Two sides of goodness

When I was younger, I spent a long time thinking about what it meant to be good. There were two definitions I could see. One was that being good meant doing things which were good. There other was that being good meant having good intentions.

(It might seem like this is just a different way of phrasing the consequentialism vs deontology debate. It isn’t. What makes an action right or wrong is different from what makes a person good or evil)

If you judge people by their intentions, a person who consistently does evil things but believes them to be good is good. A zealot who kids unbelievers in the belief that doing so saves their souls is good. This is wrong.

If you judge people by their actions, someone who tries to do evil but accidentally ends up doing good is good. A man who tries to kill a stranger by injecting then with what they think is aids, but what is actually a cure for cancer, is good. This is also wrong.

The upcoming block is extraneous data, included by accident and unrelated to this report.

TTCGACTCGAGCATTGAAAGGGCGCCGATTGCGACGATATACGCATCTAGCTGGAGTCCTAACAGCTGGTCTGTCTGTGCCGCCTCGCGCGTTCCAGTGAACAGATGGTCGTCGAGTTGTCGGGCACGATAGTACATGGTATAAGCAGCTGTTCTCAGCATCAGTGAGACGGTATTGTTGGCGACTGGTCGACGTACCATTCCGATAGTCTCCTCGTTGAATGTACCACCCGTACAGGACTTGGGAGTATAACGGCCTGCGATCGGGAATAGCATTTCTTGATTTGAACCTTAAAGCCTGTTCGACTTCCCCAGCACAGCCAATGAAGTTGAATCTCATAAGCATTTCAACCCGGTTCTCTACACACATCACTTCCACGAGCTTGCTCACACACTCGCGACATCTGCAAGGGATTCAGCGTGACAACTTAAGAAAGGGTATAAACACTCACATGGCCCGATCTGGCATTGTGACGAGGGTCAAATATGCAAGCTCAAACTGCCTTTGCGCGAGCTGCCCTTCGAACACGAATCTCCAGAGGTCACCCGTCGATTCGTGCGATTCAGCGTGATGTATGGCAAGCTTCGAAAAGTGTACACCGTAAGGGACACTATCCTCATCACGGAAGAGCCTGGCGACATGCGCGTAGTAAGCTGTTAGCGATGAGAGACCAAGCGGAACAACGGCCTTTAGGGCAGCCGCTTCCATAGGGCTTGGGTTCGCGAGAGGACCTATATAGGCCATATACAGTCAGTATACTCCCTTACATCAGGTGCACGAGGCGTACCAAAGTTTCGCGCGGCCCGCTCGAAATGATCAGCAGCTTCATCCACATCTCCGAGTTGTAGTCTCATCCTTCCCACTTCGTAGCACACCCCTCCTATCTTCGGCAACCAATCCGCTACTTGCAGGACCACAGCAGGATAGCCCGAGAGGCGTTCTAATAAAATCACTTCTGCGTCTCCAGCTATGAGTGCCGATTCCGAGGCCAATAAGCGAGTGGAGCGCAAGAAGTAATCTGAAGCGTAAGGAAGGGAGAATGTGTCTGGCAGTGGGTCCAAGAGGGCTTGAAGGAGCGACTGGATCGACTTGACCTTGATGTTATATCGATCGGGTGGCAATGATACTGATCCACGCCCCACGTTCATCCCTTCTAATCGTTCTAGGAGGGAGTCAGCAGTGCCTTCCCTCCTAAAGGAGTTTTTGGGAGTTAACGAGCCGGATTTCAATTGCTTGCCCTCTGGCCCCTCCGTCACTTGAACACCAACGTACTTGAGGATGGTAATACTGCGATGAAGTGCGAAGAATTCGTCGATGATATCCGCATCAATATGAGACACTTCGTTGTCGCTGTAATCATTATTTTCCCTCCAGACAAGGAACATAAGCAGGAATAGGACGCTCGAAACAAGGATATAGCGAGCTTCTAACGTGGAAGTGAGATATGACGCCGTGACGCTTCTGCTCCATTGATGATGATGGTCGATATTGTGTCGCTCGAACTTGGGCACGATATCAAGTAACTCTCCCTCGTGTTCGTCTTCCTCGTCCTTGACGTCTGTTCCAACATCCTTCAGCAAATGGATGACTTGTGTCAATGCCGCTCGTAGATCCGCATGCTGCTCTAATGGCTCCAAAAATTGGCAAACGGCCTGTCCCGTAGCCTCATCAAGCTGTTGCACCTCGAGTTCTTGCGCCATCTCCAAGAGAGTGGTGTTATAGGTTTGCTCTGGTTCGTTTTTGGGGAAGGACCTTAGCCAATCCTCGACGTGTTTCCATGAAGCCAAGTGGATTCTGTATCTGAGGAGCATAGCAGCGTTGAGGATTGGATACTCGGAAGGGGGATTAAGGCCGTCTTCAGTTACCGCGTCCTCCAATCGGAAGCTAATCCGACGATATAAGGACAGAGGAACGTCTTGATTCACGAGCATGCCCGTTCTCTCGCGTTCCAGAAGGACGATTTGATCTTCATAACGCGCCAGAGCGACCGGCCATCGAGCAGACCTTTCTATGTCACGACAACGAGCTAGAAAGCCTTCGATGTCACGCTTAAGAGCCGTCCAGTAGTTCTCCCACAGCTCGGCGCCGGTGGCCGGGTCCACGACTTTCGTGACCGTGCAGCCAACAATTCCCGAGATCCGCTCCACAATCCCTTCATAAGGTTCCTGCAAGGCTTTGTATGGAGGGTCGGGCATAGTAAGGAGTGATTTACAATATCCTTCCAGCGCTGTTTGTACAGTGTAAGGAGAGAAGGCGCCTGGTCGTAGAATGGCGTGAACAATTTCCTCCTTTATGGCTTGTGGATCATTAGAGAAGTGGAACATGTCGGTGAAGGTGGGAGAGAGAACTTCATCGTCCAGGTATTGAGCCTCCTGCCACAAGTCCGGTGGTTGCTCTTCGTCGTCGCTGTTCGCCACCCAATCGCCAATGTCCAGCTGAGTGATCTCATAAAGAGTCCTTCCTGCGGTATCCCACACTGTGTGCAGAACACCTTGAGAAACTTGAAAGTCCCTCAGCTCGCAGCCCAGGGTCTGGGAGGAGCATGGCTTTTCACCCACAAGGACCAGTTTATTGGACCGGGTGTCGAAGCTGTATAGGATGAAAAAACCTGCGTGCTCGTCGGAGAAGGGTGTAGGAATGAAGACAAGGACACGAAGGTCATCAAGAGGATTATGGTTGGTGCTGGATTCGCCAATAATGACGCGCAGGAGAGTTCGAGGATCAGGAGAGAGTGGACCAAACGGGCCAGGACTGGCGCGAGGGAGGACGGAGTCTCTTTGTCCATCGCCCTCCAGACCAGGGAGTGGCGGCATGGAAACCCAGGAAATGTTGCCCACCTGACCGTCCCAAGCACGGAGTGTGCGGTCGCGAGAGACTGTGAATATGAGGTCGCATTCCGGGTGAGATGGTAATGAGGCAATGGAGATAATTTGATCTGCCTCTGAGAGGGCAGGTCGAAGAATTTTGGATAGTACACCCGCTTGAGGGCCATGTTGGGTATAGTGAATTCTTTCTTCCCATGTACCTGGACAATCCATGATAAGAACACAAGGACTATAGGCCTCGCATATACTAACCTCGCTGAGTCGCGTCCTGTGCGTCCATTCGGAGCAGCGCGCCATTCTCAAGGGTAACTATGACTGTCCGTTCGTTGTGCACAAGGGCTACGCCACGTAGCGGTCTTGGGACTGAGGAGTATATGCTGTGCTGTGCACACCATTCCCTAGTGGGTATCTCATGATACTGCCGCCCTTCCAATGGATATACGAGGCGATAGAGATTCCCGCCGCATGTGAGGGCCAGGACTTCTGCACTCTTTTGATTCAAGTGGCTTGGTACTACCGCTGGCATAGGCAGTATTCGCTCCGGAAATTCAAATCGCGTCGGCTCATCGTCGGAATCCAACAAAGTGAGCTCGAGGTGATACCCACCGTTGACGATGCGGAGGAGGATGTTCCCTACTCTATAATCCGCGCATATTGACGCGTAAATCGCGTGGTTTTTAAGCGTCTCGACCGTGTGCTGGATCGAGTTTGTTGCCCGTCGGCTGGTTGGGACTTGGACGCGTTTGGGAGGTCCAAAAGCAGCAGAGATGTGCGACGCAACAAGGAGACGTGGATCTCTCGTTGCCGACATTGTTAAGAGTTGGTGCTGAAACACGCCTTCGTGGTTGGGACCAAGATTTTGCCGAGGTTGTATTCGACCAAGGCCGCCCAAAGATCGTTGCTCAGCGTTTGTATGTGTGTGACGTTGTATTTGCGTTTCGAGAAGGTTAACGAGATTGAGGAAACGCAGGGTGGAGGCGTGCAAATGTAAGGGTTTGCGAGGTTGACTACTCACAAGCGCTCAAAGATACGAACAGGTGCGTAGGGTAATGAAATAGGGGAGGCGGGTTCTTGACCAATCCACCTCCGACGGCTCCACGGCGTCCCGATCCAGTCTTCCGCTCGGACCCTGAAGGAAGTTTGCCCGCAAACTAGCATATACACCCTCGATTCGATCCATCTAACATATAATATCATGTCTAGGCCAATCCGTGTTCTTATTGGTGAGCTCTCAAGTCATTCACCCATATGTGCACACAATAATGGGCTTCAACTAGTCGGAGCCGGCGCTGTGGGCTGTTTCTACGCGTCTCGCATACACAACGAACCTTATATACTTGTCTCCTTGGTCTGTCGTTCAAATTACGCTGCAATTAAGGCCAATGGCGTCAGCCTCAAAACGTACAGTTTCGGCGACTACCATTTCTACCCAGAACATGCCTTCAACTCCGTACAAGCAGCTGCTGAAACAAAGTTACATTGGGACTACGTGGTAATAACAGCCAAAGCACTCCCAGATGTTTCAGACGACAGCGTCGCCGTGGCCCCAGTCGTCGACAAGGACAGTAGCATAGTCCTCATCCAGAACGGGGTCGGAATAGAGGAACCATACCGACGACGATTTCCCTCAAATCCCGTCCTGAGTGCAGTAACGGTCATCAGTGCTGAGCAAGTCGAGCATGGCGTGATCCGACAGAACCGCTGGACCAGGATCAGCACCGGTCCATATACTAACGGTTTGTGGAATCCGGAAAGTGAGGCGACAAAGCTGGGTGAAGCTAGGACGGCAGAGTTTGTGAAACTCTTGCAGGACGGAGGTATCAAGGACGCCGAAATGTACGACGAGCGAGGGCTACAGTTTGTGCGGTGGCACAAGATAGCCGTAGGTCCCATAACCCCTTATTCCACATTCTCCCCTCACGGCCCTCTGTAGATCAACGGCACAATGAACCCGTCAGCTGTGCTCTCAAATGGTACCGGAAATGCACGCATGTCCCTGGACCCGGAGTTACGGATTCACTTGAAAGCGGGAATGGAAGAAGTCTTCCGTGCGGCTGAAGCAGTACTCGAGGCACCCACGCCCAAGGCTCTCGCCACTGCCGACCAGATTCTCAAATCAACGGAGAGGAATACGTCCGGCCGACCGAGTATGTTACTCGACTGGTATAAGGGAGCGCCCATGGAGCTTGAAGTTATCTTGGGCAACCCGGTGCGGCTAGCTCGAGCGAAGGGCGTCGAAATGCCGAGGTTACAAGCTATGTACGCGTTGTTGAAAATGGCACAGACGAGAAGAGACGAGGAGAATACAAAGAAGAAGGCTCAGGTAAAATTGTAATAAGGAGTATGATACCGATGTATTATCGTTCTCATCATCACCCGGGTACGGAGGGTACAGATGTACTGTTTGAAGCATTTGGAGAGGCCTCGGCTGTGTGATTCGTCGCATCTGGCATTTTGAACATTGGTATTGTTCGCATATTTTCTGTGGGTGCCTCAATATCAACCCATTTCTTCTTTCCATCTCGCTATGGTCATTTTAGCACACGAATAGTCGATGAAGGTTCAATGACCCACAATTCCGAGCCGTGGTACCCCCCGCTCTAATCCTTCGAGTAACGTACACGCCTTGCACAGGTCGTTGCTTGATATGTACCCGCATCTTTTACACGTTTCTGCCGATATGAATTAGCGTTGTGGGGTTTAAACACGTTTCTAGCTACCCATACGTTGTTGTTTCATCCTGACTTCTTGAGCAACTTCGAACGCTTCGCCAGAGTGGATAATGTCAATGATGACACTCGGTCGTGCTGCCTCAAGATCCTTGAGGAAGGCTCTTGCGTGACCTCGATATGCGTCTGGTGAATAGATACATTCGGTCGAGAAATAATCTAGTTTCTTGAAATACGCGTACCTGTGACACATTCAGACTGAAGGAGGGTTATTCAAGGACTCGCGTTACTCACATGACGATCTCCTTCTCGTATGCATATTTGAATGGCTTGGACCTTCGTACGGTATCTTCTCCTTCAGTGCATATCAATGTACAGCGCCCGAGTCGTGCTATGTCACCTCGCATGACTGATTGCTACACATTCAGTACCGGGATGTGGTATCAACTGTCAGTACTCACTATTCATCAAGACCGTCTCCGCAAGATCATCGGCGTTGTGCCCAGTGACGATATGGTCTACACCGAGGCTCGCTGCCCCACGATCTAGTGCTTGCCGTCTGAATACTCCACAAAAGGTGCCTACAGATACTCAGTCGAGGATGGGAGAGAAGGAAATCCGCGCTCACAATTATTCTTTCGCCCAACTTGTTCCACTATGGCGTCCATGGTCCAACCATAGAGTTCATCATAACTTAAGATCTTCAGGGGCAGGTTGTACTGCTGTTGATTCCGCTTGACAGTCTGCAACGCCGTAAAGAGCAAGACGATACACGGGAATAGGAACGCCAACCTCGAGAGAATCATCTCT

It’s difficult to judge a person. I think the reason both intentions and actual effects appeal as ways of judging is because when we ask whether a person is evil, we actually mean two things. First, whether they are a force for good or evil in the world. Second, whether they as a person are good or evil, whether they strive do what is right or choose not to. In recognising this distinction, clarity is achieved.

A good man is one who genuinely tries to do what is right. Even if he’s mistaken, he is still good. Even a retard who kills a child by feeding them medicine is good. Ignorance alone does not deprive you of your moral worth. 

A man in the service of good is one whose actions further the light more than the dark. Even if his motives are as black as sin, as a piece on the playing board he is a piece on our side.

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